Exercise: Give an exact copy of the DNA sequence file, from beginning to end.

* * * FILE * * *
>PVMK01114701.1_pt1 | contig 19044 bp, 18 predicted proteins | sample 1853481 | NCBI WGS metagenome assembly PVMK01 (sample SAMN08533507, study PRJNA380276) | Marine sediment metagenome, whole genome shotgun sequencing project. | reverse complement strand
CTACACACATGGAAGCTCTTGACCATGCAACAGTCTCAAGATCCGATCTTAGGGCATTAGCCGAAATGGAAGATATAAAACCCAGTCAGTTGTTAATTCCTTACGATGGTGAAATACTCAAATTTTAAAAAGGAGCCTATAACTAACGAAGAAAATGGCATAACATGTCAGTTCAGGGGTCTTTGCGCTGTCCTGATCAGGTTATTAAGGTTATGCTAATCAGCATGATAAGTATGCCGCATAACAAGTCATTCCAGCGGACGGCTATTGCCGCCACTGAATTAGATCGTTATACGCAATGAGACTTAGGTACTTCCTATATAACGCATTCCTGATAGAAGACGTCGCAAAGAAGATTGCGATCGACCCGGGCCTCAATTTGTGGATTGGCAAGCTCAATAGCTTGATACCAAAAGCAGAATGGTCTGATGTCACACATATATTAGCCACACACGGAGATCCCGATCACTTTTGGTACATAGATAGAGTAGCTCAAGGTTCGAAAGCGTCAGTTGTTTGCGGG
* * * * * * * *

>PVMK01114701.1_pt1 | contig 19044 bp, 18 predicted proteins | sample 1853481 | NCBI WGS metagenome assembly PVMK01 (sample SAMN08533507, study PRJNA380276) | Marine sediment metagenome, whole genome shotgun sequencing project. | reverse complement strand
CTACACACATGGAAGCTCTTGACCATGCAACAGTCTCAAGATCCGATCTTAGGGCATTAGCCGAAATGGAAGATATAAAACCCAGTCAGTTGTTAATTCCTTACGATGGTGAAATACTCAAATTTTAAAAAGGAGCCTATAACTAACGAAGAAAATGGCATAACATGTCAGTTCAGGGGTCTTTGCGCTGTCCTGATCAGGTTATTAAGGTTATGCTAATCAGCATGATAAGTATGCCGCATAACAAGTCATTCCAGCGGACGGCTATTGCCGCCACTGAATTAGATCGTTATACGCAATGAGACTTAGGTACTTCCTATATAACGCATTCCTGATAGAAGACGTCGCAAAGAAGATTGCGATCGACCCGGGCCTCAATTTGTGGATTGGCAAGCTCAATAGCTTGATACCAAAAGCAGAATGGTCTGATGTCACACATATATTAGCCACACACGGAGATCCCGATCACTTTTGGTACATAGATAGAGTAGCTCAAGGTTCGAAAGCGTCAGTTGTTTGCGGG